I have added a new “bad” word to my vocabulary. Forget the f-word, forget the four-letter c-word: this is a 7-letter c-word, and it’s the most heinous, stupid, useless wastes of breath I think I have ever wasted time uttering:
In fact, I am sick of hearing that word used, because I think we, as a culture, completely abuse it without having any actual understanding of what it actually means.
Over the course of the next few posts, I’m going to explain how potentially ruinous the “calories-in/calories-out” mindset is, so prepare to have your minds blown (and your sanity restored):
From the moment I met ED, I had a niggling suspicion in the back of my mind that part of my miraculous weight loss was due not just to the fact that I was eating less, but also to the fact that I was exercising more.
The summer between 8th and 9th grade was spent not only eating soy-free (a.k.a. apples and peanut butter), but also biking back and forth to the gym every day, spending an hour doing some asinine combination of light weights and cardio, and then doing “toning” and “core” exercises on my bedroom floor each night. And, for a long time, that formula worked.
After my 9th grade knee surgery, I started increasing my caloric intake while sitting on my rear and healing, so I, of course, gained weight. As soon as my knee would allow it, I joined the cross country team and began doing long, slow (very slow) endurance runs. As my competitive nature kicked in and my leg grew stronger, I started running longer and faster, even on the weekends. By the time I became cross country team captain in 11th grade, I was going for a second run every night after dinner, even if I’d already run long and hard at practice that day.
Of course, the more I ran, the hungrier I got. And all of the conventional wisdom at the time pointed toward carb-loading, so I made sure to have extra helpings of french bread and spaghetti between my after school practice and my nightly training. I also made sure to down a Clif Bar before cross country every day, even though I had eaten a large lunch and a packet of peanut M&M’s less than 2 hours beforehand.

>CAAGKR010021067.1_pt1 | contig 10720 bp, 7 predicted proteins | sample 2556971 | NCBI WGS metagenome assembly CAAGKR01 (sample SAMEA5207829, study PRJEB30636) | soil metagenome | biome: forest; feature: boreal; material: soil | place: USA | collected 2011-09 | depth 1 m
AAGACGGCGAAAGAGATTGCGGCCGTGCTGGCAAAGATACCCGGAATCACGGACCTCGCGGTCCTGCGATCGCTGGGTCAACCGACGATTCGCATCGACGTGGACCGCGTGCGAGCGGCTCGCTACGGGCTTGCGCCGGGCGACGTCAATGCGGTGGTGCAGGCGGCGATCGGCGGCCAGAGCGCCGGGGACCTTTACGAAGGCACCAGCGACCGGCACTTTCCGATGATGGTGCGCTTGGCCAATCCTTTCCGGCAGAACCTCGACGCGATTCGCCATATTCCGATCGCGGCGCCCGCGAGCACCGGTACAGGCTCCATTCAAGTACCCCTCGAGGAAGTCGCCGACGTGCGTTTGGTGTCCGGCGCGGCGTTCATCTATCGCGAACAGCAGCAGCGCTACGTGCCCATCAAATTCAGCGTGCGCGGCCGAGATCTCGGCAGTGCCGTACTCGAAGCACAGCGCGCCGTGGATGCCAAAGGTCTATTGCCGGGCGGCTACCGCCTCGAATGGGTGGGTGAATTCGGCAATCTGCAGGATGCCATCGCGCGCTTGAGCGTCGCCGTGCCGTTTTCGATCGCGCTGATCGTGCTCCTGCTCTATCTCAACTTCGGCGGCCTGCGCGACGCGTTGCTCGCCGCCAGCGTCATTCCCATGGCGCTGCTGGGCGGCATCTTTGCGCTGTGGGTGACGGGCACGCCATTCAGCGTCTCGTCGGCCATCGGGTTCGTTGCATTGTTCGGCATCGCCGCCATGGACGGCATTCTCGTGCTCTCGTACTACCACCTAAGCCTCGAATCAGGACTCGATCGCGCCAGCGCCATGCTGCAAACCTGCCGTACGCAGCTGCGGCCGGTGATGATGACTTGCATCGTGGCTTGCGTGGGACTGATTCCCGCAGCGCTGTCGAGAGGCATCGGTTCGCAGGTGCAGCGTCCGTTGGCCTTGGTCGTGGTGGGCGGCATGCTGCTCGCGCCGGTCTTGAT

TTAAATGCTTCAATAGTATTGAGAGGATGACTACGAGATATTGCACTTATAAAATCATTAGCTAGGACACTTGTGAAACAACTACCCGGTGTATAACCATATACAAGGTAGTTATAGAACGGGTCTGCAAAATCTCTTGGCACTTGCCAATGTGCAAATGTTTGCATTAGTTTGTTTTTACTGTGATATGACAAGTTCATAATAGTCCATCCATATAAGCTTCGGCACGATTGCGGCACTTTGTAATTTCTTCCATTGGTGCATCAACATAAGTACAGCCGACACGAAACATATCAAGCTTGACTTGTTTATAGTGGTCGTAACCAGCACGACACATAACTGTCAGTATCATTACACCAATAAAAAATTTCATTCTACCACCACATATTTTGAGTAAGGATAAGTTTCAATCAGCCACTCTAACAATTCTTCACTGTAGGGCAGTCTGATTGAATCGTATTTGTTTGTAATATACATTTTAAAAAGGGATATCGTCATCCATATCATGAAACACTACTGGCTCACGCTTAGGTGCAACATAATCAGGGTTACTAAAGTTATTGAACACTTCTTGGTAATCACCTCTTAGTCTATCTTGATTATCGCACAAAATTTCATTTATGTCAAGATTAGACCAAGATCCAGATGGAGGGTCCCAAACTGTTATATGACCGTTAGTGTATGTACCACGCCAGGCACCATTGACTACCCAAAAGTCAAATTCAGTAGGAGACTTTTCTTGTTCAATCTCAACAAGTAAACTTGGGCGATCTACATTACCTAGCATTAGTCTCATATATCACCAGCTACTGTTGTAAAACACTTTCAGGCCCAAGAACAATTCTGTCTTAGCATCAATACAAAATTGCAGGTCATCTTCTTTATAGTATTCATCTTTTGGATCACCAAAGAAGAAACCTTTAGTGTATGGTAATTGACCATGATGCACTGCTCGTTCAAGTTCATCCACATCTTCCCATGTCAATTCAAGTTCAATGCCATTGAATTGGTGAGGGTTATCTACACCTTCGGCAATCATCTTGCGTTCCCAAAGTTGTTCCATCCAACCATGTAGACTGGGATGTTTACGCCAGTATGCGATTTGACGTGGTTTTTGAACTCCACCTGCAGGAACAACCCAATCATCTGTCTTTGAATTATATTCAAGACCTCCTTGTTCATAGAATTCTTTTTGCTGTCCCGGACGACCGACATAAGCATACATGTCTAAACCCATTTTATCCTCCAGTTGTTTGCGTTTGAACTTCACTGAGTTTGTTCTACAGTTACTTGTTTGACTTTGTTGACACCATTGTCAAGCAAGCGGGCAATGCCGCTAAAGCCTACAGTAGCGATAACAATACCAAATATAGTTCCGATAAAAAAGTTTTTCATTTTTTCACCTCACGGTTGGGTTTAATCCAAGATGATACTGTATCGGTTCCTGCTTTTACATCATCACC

I thought it didn’t matter, because conventional wisdom also said that my exercise (calories out) was burning off the huge amounts of food I was eating (calories in). As long as I went for that second run each night, I was golden.
And yet, two years later in New York, while I was dieting and cleansing and generally miserable, I was vastly under-eating (probably about 800-1000 calories a day while cleansing, if I had to hazard a guess) plus going to the gym every morning and doing an hour of some asinine combination of light weights and cardio–and I was gaining weight.
It didn’t make sense. But yo-yo diets aren’t supposed to make sense; they’re simply supposed to continue to fuel our negative self-talk, self-hate, and confusion. If anything, we’re doing ED a favor by focusing on eating less and exercising more until our bodies are so exhausted that we can’t fight back.
By the time I started bodybuilding, I got my starvation (*ahem* sorry, eating clean) and exercise down to an art, so I started dropping weight again. By this point, even though the “transformation” I was following didn’t recommend massive amounts of cardio, I still threw in an hour on the elliptical or the rotating stairs, even after a 45 minute workout with heavy weights. The fitness models I followed on Facebook and Twitter all talked about doing fasted cardio* in the morning (which I started doing) followed immediately by weights and then a second workout in the evening (which I technically did by biking up and downtown between my two jobs while I lived in NYC). I wanted to make sure that I was burning calories all day, whenever I had the chance. The more I limited my diet, the more I exercised, the thinner I was going to be.
By the time I moved to Florida, I was absolutely exhausted. I worked out fasted in the morning and made sure to drink my protein within the 15 minute post-workout window, and then went home and collapsed onto the couch for the rest of the day (with minimal movement allotted for meal times). By this time, I was about 110 lbs. I was also incredibly depressed. If I didn’t work out, the depression went from awful but bearable to absolutely monstrous (cue: depleted neurotransmitters and fatigued adrenal glands lecture here). If I didn’t work out, I would spend the day sobbing, brooding, scowling, snapping or some combination thereof.
Worse yet, I found that, even though my diet wasn’t changing, I had to do more exercise, harder exercise, to get the same weight-loss and mood-altering affects. It wasn’t fair–but I was addicted. I was ED’s willing prisoner, and so I didn’t care.
*Cardio on an empty stomach